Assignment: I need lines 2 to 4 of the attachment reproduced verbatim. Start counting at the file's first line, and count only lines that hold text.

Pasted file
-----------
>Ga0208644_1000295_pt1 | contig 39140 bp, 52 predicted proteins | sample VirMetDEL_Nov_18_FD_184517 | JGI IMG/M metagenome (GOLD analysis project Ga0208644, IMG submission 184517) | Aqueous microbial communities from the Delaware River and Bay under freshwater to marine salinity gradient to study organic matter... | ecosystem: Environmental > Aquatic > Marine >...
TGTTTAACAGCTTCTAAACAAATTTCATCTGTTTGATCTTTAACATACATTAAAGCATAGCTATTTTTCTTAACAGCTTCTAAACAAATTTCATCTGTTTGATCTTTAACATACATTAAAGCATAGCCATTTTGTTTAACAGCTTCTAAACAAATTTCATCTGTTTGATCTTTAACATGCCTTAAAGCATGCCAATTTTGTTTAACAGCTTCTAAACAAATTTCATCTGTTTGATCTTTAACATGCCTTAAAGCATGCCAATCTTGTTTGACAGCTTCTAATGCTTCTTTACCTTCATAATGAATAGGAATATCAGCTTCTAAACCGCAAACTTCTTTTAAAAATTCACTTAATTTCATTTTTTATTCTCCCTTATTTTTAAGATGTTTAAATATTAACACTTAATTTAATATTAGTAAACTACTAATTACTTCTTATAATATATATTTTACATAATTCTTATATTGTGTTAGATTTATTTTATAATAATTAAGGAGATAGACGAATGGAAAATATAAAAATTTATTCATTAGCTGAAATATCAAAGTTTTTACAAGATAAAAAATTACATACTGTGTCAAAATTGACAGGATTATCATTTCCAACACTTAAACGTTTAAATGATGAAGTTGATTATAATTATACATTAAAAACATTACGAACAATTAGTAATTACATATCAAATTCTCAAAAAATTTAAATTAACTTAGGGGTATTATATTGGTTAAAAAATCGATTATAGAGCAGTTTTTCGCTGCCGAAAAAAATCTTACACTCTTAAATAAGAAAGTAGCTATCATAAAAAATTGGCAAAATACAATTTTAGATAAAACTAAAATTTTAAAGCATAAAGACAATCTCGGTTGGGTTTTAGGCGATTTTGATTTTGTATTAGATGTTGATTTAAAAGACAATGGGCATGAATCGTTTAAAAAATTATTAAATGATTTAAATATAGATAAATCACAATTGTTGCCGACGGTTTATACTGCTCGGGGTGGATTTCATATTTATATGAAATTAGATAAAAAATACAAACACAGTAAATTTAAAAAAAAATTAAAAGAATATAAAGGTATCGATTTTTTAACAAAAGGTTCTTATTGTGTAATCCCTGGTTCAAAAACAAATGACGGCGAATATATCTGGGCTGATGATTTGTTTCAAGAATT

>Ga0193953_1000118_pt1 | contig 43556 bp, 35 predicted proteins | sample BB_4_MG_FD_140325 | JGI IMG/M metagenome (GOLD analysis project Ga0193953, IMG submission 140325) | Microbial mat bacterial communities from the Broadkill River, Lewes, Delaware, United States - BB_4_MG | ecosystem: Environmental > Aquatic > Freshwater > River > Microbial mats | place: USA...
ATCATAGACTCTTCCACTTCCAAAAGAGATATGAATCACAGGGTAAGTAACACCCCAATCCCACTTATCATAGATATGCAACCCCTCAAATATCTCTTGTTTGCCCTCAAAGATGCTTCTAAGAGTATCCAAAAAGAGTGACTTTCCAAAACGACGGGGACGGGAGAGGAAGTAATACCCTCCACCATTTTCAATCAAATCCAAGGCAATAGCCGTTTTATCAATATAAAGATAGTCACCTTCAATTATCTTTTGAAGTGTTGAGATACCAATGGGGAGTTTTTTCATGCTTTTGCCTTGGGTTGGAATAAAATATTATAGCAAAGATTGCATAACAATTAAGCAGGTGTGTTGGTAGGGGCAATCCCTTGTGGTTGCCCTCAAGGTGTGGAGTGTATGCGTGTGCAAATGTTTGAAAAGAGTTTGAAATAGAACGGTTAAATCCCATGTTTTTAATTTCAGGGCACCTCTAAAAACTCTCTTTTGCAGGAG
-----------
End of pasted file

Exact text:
TGTTTAACAGCTTCTAAACAAATTTCATCTGTTTGATCTTTAACATACATTAAAGCATAGCTATTTTTCTTAACAGCTTCTAAACAAATTTCATCTGTTTGATCTTTAACATACATTAAAGCATAGCCATTTTGTTTAACAGCTTCTAAACAAATTTCATCTGTTTGATCTTTAACATGCCTTAAAGCATGCCAATTTTGTTTAACAGCTTCTAAACAAATTTCATCTGTTTGATCTTTAACATGCCTTAAAGCATGCCAATCTTGTTTGACAGCTTCTAATGCTTCTTTACCTTCATAATGAATAGGAATATCAGCTTCTAAACCGCAAACTTCTTTTAAAAATTCACTTAATTTCATTTTTTATTCTCCCTTATTTTTAAGATGTTTAAATATTAACACTTAATTTAATATTAGTAAACTACTAATTACTTCTTATAATATATATTTTACATAATTCTTATATTGTGTTAGATTTATTTTATAATAATTAAGGAGATAGACGAATGGAAAATATAAAAATTTATTCATTAGCTGAAATATCAAAGTTTTTACAAGATAAAAAATTACATACTGTGTCAAAATTGACAGGATTATCATTTCCAACACTTAAACGTTTAAATGATGAAGTTGATTATAATTATACATTAAAAACATTACGAACAATTAGTAATTACATATCAAATTCTCAAAAAATTTAAATTAACTTAGGGGTATTATATTGGTTAAAAAATCGATTATAGAGCAGTTTTTCGCTGCCGAAAAAAATCTTACACTCTTAAATAAGAAAGTAGCTATCATAAAAAATTGGCAAAATACAATTTTAGATAAAACTAAAATTTTAAAGCATAAAGACAATCTCGGTTGGGTTTTAGGCGATTTTGATTTTGTATTAGATGTTGATTTAAAAGACAATGGGCATGAATCGTTTAAAAAATTATTAAATGATTTAAATATAGATAAATCACAATTGTTGCCGACGGTTTATACTGCTCGGGGTGGATTTCATATTTATATGAAATTAGATAAAAAATACAAACACAGTAAATTTAAAAAAAAATTAAAAGAATATAAAGGTATCGATTTTTTAACAAAAGGTTCTTATTGTGTAATCCCTGGTTCAAAAACAAATGACGGCGAATATATCTGGGCTGATGATTTGTTTCAAGAATT

>Ga0193953_1000118_pt1 | contig 43556 bp, 35 predicted proteins | sample BB_4_MG_FD_140325 | JGI IMG/M metagenome (GOLD analysis project Ga0193953, IMG submission 140325) | Microbial mat bacterial communities from the Broadkill River, Lewes, Delaware, United States - BB_4_MG | ecosystem: Environmental > Aquatic > Freshwater > River > Microbial mats | place: USA...
ATCATAGACTCTTCCACTTCCAAAAGAGATATGAATCACAGGGTAAGTAACACCCCAATCCCACTTATCATAGATATGCAACCCCTCAAATATCTCTTGTTTGCCCTCAAAGATGCTTCTAAGAGTATCCAAAAAGAGTGACTTTCCAAAACGACGGGGACGGGAGAGGAAGTAATACCCTCCACCATTTTCAATCAAATCCAAGGCAATAGCCGTTTTATCAATATAAAGATAGTCACCTTCAATTATCTTTTGAAGTGTTGAGATACCAATGGGGAGTTTTTTCATGCTTTTGCCTTGGGTTGGAATAAAATATTATAGCAAAGATTGCATAACAATTAAGCAGGTGTGTTGGTAGGGGCAATCCCTTGTGGTTGCCCTCAAGGTGTGGAGTGTATGCGTGTGCAAATGTTTGAAAAGAGTTTGAAATAGAACGGTTAAATCCCATGTTTTTAATTTCAGGGCACCTCTAAAAACTCTCTTTTGCAGGAG